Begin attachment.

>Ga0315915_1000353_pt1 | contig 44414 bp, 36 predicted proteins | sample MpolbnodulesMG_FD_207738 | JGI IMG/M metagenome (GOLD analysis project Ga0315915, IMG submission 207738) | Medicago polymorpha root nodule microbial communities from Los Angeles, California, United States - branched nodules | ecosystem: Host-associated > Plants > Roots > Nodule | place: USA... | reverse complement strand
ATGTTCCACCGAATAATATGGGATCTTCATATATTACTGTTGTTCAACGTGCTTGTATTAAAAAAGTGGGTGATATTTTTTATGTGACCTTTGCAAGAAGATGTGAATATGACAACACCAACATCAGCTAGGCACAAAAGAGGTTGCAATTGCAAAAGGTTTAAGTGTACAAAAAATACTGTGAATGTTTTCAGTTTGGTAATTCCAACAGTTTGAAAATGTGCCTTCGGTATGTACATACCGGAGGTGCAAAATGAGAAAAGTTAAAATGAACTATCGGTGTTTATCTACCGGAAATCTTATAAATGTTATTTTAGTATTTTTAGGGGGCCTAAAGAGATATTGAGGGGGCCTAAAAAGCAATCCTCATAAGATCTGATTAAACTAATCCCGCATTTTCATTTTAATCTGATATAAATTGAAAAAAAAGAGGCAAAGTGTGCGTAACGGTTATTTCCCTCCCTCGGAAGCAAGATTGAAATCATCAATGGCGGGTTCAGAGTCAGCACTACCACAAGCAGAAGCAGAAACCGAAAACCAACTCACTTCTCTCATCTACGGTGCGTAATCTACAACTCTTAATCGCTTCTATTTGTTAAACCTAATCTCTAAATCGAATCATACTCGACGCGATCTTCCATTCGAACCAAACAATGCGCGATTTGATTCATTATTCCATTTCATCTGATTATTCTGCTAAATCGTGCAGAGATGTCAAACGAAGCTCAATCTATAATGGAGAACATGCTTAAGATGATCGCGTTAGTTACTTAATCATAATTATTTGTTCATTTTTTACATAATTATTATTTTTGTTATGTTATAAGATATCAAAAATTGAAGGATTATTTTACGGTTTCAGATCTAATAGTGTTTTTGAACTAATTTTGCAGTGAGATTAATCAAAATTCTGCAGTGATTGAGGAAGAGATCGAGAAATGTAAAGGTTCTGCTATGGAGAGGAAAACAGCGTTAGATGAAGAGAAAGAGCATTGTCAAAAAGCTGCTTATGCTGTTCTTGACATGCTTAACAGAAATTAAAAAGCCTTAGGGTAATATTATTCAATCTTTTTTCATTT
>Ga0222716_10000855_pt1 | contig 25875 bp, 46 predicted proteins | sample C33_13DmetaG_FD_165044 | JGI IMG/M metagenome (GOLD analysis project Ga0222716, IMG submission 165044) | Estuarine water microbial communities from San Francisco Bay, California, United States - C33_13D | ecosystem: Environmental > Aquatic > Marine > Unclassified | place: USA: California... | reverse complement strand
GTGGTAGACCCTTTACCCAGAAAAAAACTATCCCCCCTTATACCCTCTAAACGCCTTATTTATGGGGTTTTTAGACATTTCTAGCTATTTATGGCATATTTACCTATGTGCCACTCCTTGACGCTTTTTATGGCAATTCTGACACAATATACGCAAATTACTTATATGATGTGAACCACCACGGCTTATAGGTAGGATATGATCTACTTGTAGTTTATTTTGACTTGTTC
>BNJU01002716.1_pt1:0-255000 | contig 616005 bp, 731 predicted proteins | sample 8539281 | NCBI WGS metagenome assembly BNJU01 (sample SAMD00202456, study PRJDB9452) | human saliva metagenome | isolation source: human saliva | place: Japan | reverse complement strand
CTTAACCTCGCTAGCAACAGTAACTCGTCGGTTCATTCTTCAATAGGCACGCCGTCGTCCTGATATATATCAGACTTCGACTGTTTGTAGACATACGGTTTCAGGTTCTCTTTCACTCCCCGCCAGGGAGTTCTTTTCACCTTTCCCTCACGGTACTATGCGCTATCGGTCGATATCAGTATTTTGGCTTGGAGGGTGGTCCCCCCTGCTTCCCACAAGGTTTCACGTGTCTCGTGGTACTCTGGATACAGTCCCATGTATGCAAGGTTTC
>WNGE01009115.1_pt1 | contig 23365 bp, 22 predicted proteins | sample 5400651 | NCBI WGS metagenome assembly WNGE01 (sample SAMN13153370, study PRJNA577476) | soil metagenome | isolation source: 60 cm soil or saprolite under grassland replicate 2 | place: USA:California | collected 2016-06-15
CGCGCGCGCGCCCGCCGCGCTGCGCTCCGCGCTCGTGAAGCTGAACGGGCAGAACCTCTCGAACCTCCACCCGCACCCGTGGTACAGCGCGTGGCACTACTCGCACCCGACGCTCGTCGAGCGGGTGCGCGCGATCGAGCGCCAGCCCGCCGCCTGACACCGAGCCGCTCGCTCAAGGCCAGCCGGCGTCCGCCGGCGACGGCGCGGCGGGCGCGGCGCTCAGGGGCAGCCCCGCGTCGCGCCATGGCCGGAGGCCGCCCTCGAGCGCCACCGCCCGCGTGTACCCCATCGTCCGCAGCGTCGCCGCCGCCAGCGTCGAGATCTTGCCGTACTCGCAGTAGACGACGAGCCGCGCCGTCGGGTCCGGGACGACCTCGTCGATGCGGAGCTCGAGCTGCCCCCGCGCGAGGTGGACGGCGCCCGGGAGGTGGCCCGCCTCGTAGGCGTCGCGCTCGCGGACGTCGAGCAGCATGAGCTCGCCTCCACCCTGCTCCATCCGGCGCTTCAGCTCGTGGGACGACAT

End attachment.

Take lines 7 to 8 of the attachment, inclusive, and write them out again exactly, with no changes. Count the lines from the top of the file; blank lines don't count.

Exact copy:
>WNGE01009115.1_pt1 | contig 23365 bp, 22 predicted proteins | sample 5400651 | NCBI WGS metagenome assembly WNGE01 (sample SAMN13153370, study PRJNA577476) | soil metagenome | isolation source: 60 cm soil or saprolite under grassland replicate 2 | place: USA:California | collected 2016-06-15
CGCGCGCGCGCCCGCCGCGCTGCGCTCCGCGCTCGTGAAGCTGAACGGGCAGAACCTCTCGAACCTCCACCCGCACCCGTGGTACAGCGCGTGGCACTACTCGCACCCGACGCTCGTCGAGCGGGTGCGCGCGATCGAGCGCCAGCCCGCCGCCTGACACCGAGCCGCTCGCTCAAGGCCAGCCGGCGTCCGCCGGCGACGGCGCGGCGGGCGCGGCGCTCAGGGGCAGCCCCGCGTCGCGCCATGGCCGGAGGCCGCCCTCGAGCGCCACCGCCCGCGTGTACCCCATCGTCCGCAGCGTCGCCGCCGCCAGCGTCGAGATCTTGCCGTACTCGCAGTAGACGACGAGCCGCGCCGTCGGGTCCGGGACGACCTCGTCGATGCGGAGCTCGAGCTGCCCCCGCGCGAGGTGGACGGCGCCCGGGAGGTGGCCCGCCTCGTAGGCGTCGCGCTCGCGGACGTCGAGCAGCATGAGCTCGCCTCCACCCTGCTCCATCCGGCGCTTCAGCTCGTGGGACGACAT